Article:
The dogmatism in the show’s title wasn’t actually about dogma. It was about my stating things in strong terms. We never managed to come up with any of those things that I feel or write strongly about that were wrong, but apparently I still shouldn’t assert them as though they are the outcome of months of arguments full of citations on one side and–ironically–accusations that these closely argued points constitute feminist dogma on the other.
Toward the end of the conversation, this seemed to boil down to the idea that there have to be places to ask the “dumb” conversations. I agree. I’ve said as much before on the topic of skepticism.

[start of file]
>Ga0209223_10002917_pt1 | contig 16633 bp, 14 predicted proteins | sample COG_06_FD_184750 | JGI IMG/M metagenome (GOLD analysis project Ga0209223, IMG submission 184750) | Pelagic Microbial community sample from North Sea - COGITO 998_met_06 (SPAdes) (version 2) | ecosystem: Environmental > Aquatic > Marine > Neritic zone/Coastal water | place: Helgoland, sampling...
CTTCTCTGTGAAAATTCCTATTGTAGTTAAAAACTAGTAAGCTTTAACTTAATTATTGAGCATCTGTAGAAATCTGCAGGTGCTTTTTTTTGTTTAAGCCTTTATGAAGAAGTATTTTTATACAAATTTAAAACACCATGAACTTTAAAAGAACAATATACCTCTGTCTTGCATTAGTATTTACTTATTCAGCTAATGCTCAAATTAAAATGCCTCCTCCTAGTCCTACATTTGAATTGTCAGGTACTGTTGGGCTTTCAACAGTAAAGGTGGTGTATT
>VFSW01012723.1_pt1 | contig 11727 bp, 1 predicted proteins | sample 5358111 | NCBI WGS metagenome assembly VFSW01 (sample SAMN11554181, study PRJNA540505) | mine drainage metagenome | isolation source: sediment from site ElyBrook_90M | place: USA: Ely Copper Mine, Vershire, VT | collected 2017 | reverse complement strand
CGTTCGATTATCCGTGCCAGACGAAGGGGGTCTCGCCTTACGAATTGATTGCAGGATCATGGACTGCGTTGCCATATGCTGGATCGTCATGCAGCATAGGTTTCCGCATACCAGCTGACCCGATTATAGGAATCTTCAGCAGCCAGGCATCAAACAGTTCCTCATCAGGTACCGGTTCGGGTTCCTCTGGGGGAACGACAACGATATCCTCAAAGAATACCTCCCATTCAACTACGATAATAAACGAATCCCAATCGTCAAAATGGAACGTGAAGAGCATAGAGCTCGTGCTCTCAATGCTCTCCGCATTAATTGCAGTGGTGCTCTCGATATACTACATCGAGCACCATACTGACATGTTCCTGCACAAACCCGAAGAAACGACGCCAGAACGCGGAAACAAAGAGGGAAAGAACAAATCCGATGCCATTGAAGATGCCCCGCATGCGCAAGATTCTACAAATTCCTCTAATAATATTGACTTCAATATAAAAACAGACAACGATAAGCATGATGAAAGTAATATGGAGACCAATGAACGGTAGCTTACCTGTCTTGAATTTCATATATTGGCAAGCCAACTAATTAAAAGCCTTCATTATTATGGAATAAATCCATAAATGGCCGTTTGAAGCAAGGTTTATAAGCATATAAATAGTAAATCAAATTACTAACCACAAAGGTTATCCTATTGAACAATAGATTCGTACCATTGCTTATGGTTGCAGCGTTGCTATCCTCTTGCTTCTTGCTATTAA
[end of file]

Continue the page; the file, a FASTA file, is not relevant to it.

Of course, I’ve also, in the same discussion, that there’s a place for forceful argumentation. And there’s a need for conversation that doesn’t stop at the basics over and over again.
The question is who does which and when. Becky mentioned that it bothered her that women weren’t the ones doing the 101-level posts in this discussion. Now, aside from the fact that I’ve done some of those too, though not all aimed at a general audience, the idea that women or particular women have to host 101-level discussions this far into our year-plus-long discussion is problematic. Why?
The Ask an Atheist crew may have been avoiding these discussions for the last year. I haven’t. None of the bloggers singled out by the show have been anything but involved in these arguments that entire time. That means they’ve been targeted for abuse that entire time. As I put it to someone who claimed to be unaware of the situation earlier today: